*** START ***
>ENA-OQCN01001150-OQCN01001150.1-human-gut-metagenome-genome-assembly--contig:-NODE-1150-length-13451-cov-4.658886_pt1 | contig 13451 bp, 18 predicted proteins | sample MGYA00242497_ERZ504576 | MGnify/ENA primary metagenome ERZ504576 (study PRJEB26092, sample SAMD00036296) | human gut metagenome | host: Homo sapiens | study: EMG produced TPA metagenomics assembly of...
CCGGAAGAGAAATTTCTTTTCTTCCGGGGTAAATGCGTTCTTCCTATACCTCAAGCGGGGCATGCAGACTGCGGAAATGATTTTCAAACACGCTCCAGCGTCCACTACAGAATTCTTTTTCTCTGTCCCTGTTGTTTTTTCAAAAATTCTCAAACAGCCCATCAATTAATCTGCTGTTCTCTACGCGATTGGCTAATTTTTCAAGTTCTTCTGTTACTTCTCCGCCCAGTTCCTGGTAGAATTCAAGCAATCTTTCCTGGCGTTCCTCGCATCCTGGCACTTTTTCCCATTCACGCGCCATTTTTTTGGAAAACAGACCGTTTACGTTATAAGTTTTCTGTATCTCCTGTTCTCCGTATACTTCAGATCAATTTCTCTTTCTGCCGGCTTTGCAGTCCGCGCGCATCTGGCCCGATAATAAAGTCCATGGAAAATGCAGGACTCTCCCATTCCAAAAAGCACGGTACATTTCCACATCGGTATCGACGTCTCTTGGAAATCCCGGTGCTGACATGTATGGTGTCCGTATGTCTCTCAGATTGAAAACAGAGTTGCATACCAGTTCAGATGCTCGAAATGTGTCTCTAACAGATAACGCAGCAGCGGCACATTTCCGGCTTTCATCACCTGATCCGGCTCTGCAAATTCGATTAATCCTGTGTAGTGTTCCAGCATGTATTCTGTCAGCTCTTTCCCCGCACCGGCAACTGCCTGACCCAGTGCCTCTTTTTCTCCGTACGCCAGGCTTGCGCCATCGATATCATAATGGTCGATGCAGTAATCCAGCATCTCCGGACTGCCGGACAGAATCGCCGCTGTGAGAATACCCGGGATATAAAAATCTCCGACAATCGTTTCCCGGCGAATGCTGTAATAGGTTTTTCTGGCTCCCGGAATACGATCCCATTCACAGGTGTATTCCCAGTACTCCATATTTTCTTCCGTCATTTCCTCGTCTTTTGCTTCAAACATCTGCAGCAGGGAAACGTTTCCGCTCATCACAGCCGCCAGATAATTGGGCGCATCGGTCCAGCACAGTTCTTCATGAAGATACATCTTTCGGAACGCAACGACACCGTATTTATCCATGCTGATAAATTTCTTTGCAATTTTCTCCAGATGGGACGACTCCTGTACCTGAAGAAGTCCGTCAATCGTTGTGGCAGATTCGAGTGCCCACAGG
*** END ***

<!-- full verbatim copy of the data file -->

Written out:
>ENA-OQCN01001150-OQCN01001150.1-human-gut-metagenome-genome-assembly--contig:-NODE-1150-length-13451-cov-4.658886_pt1 | contig 13451 bp, 18 predicted proteins | sample MGYA00242497_ERZ504576 | MGnify/ENA primary metagenome ERZ504576 (study PRJEB26092, sample SAMD00036296) | human gut metagenome | host: Homo sapiens | study: EMG produced TPA metagenomics assembly of...
CCGGAAGAGAAATTTCTTTTCTTCCGGGGTAAATGCGTTCTTCCTATACCTCAAGCGGGGCATGCAGACTGCGGAAATGATTTTCAAACACGCTCCAGCGTCCACTACAGAATTCTTTTTCTCTGTCCCTGTTGTTTTTTCAAAAATTCTCAAACAGCCCATCAATTAATCTGCTGTTCTCTACGCGATTGGCTAATTTTTCAAGTTCTTCTGTTACTTCTCCGCCCAGTTCCTGGTAGAATTCAAGCAATCTTTCCTGGCGTTCCTCGCATCCTGGCACTTTTTCCCATTCACGCGCCATTTTTTTGGAAAACAGACCGTTTACGTTATAAGTTTTCTGTATCTCCTGTTCTCCGTATACTTCAGATCAATTTCTCTTTCTGCCGGCTTTGCAGTCCGCGCGCATCTGGCCCGATAATAAAGTCCATGGAAAATGCAGGACTCTCCCATTCCAAAAAGCACGGTACATTTCCACATCGGTATCGACGTCTCTTGGAAATCCCGGTGCTGACATGTATGGTGTCCGTATGTCTCTCAGATTGAAAACAGAGTTGCATACCAGTTCAGATGCTCGAAATGTGTCTCTAACAGATAACGCAGCAGCGGCACATTTCCGGCTTTCATCACCTGATCCGGCTCTGCAAATTCGATTAATCCTGTGTAGTGTTCCAGCATGTATTCTGTCAGCTCTTTCCCCGCACCGGCAACTGCCTGACCCAGTGCCTCTTTTTCTCCGTACGCCAGGCTTGCGCCATCGATATCATAATGGTCGATGCAGTAATCCAGCATCTCCGGACTGCCGGACAGAATCGCCGCTGTGAGAATACCCGGGATATAAAAATCTCCGACAATCGTTTCCCGGCGAATGCTGTAATAGGTTTTTCTGGCTCCCGGAATACGATCCCATTCACAGGTGTATTCCCAGTACTCCATATTTTCTTCCGTCATTTCCTCGTCTTTTGCTTCAAACATCTGCAGCAGGGAAACGTTTCCGCTCATCACAGCCGCCAGATAATTGGGCGCATCGGTCCAGCACAGTTCTTCATGAAGATACATCTTTCGGAACGCAACGACACCGTATTTATCCATGCTGATAAATTTCTTTGCAATTTTCTCCAGATGGGACGACTCCTGTACCTGAAGAAGTCCGTCAATCGTTGTGGCAGATTCGAGTGCCCACAGG